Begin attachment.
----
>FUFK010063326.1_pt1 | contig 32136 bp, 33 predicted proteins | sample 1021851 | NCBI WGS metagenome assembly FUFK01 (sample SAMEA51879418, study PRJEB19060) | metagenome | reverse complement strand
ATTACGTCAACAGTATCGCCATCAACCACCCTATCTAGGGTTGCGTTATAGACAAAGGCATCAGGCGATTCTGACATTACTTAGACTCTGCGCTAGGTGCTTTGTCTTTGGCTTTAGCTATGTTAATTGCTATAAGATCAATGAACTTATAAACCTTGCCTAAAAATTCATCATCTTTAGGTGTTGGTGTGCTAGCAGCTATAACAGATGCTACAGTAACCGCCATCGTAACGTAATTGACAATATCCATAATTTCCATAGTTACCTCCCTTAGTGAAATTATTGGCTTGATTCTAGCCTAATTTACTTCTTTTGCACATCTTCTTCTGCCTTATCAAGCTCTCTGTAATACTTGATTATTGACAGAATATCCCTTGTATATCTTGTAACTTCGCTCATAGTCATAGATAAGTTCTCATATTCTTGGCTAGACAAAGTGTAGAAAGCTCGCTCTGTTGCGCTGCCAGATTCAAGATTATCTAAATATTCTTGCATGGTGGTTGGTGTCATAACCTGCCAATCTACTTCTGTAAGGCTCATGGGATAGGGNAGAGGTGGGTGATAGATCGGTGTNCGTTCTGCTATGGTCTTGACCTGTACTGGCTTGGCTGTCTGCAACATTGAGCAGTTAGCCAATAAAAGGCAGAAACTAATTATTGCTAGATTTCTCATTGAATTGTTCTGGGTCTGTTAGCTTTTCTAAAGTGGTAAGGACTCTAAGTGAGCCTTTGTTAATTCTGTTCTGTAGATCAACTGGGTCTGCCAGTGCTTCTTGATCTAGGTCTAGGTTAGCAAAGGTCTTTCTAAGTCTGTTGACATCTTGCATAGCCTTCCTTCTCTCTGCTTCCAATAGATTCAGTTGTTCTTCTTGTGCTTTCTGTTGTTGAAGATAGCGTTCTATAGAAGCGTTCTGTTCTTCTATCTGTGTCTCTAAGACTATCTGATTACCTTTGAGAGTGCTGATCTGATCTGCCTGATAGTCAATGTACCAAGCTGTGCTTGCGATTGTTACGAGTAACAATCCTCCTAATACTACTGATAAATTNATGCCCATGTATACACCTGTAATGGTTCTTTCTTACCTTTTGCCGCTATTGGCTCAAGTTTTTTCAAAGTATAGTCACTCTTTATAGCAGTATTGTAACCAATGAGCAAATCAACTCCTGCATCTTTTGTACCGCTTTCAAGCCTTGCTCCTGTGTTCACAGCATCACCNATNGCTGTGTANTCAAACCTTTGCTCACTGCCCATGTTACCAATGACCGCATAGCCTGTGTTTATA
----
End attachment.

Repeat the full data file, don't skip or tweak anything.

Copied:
>FUFK010063326.1_pt1 | contig 32136 bp, 33 predicted proteins | sample 1021851 | NCBI WGS metagenome assembly FUFK01 (sample SAMEA51879418, study PRJEB19060) | metagenome | reverse complement strand
ATTACGTCAACAGTATCGCCATCAACCACCCTATCTAGGGTTGCGTTATAGACAAAGGCATCAGGCGATTCTGACATTACTTAGACTCTGCGCTAGGTGCTTTGTCTTTGGCTTTAGCTATGTTAATTGCTATAAGATCAATGAACTTATAAACCTTGCCTAAAAATTCATCATCTTTAGGTGTTGGTGTGCTAGCAGCTATAACAGATGCTACAGTAACCGCCATCGTAACGTAATTGACAATATCCATAATTTCCATAGTTACCTCCCTTAGTGAAATTATTGGCTTGATTCTAGCCTAATTTACTTCTTTTGCACATCTTCTTCTGCCTTATCAAGCTCTCTGTAATACTTGATTATTGACAGAATATCCCTTGTATATCTTGTAACTTCGCTCATAGTCATAGATAAGTTCTCATATTCTTGGCTAGACAAAGTGTAGAAAGCTCGCTCTGTTGCGCTGCCAGATTCAAGATTATCTAAATATTCTTGCATGGTGGTTGGTGTCATAACCTGCCAATCTACTTCTGTAAGGCTCATGGGATAGGGNAGAGGTGGGTGATAGATCGGTGTNCGTTCTGCTATGGTCTTGACCTGTACTGGCTTGGCTGTCTGCAACATTGAGCAGTTAGCCAATAAAAGGCAGAAACTAATTATTGCTAGATTTCTCATTGAATTGTTCTGGGTCTGTTAGCTTTTCTAAAGTGGTAAGGACTCTAAGTGAGCCTTTGTTAATTCTGTTCTGTAGATCAACTGGGTCTGCCAGTGCTTCTTGATCTAGGTCTAGGTTAGCAAAGGTCTTTCTAAGTCTGTTGACATCTTGCATAGCCTTCCTTCTCTCTGCTTCCAATAGATTCAGTTGTTCTTCTTGTGCTTTCTGTTGTTGAAGATAGCGTTCTATAGAAGCGTTCTGTTCTTCTATCTGTGTCTCTAAGACTATCTGATTACCTTTGAGAGTGCTGATCTGATCTGCCTGATAGTCAATGTACCAAGCTGTGCTTGCGATTGTTACGAGTAACAATCCTCCTAATACTACTGATAAATTNATGCCCATGTATACACCTGTAATGGTTCTTTCTTACCTTTTGCCGCTATTGGCTCAAGTTTTTTCAAAGTATAGTCACTCTTTATAGCAGTATTGTAACCAATGAGCAAATCAACTCCTGCATCTTTTGTACCGCTTTCAAGCCTTGCTCCTGTGTTCACAGCATCACCNATNGCTGTGTANTCAAACCTTTGCTCACTGCCCATGTTACCAATGACCGCATAGCCTGTGTTTATA